Five authors, refugees from Iran, Sri Lanka and Afghanistan, were detained on arrival by boat in Australian territorial waters. They were assessed by Australian authorities as refugees, but also deemed a security threat. The basis of their security assessment was kept secret, meaning the authors were unable to challenge the merits of the assessment nor the justification of their detention.
The Committee accepted that their detention was arbitrary (art 9(1)), lacking periodic re-evaluation and judicial review (art 9(4)) and that the arbitrary and indefinite nature of their detention, as well as the conditions of their detention, inflicted “serious, irreversible psychological harm” (art 7). It recommended rehabilitation and compensation for the authors and non-repetition measures.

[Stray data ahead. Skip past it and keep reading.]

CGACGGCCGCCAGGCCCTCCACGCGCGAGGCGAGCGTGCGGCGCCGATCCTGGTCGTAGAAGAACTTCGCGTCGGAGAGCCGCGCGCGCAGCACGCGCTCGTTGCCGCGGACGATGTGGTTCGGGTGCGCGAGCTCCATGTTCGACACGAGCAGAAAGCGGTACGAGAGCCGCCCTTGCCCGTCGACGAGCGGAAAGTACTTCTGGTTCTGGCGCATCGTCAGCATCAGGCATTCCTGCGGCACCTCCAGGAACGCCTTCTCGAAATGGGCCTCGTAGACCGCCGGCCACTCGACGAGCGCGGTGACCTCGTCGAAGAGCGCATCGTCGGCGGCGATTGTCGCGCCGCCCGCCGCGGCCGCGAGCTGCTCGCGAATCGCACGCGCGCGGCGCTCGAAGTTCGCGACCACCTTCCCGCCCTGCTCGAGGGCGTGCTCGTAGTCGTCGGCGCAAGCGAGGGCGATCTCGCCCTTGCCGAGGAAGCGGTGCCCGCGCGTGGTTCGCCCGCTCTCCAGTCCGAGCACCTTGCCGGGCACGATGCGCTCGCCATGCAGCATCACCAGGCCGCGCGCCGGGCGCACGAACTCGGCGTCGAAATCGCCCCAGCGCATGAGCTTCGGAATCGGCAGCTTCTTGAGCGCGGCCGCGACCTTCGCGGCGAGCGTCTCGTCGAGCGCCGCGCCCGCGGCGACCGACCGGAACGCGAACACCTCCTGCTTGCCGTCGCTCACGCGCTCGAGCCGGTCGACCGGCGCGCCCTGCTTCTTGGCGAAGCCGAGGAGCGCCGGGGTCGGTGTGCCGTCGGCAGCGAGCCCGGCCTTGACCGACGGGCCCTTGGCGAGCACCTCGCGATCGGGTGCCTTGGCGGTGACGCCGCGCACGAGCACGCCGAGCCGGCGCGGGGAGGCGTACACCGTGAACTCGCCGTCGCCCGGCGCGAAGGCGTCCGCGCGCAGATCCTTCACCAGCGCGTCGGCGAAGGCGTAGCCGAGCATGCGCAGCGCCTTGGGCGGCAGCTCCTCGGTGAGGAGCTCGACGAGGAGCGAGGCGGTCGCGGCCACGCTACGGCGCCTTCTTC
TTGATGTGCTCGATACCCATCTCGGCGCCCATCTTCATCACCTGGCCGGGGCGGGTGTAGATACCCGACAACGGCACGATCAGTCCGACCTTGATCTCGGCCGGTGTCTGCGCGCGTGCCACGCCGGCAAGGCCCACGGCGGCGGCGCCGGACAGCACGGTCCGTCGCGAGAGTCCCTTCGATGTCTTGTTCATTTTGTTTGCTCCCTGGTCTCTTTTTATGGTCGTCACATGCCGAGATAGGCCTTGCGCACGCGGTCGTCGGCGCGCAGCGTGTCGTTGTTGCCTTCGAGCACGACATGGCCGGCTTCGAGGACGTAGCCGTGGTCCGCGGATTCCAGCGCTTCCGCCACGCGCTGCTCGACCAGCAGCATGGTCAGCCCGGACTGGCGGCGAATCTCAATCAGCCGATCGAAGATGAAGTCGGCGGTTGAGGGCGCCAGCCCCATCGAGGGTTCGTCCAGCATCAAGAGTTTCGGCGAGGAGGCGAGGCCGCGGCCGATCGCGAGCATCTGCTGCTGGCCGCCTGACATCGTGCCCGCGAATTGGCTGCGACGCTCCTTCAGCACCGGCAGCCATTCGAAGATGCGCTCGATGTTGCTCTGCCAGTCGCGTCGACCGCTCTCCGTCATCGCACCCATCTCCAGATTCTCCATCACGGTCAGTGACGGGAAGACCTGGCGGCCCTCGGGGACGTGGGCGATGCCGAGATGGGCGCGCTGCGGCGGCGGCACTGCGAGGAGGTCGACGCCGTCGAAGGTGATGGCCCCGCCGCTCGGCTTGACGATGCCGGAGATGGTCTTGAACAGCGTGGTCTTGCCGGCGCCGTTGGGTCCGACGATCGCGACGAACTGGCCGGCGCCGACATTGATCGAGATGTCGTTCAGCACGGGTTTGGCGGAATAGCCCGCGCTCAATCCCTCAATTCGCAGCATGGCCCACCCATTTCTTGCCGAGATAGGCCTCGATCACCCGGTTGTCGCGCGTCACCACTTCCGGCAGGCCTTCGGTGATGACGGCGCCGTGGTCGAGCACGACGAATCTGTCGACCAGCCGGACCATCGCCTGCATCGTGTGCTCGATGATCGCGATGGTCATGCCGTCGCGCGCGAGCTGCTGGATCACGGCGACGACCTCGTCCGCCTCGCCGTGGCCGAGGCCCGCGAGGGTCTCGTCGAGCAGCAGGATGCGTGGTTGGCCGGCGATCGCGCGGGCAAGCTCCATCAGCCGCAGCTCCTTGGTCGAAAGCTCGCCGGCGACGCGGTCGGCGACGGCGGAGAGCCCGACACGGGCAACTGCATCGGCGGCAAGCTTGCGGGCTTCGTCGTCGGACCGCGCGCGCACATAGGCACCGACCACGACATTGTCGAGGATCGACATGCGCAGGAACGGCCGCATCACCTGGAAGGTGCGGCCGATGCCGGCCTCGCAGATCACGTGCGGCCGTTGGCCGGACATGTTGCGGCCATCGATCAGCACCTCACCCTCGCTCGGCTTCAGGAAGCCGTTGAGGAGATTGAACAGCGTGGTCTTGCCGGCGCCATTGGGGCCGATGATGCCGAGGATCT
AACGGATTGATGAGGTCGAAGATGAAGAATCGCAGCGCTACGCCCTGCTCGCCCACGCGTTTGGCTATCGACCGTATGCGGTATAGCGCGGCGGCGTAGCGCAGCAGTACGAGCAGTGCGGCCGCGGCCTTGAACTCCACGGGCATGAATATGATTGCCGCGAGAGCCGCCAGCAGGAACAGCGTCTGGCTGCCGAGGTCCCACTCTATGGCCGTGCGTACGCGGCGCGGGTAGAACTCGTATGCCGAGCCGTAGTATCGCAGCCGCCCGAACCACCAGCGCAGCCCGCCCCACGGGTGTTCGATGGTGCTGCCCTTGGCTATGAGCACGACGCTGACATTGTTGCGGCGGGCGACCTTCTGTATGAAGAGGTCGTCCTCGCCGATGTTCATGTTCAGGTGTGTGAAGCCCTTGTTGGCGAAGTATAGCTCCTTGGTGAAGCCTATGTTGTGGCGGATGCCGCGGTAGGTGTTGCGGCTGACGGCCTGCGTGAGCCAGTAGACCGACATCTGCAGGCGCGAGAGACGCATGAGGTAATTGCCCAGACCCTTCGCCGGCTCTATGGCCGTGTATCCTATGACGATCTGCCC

Read more on FJ et al v Australia.
A poor Indonesian fisherman was recruited to work as a cook on a boatload of people seeking asylum in Australia. Intercepted at sea, the author was detained by Australia for almost 5 months before being charged with people smuggling. He spent a further 16 months on remand before being sentenced to 5 years’ gaol with a 3-year non-parole period, a mandatory sentence required by Australian law.
The UN Human Rights Committee found that his first 5 months of detention without charge or trial was unjustified and arbitrary, in violation of ICCPR article 9(1). His right to be brought promptly before a judge (art. 9(3)) and his right to challenge without delay the lawfulness of his detention in court (art. 9(4)) were also violated.
Read more on Nasir v Australia.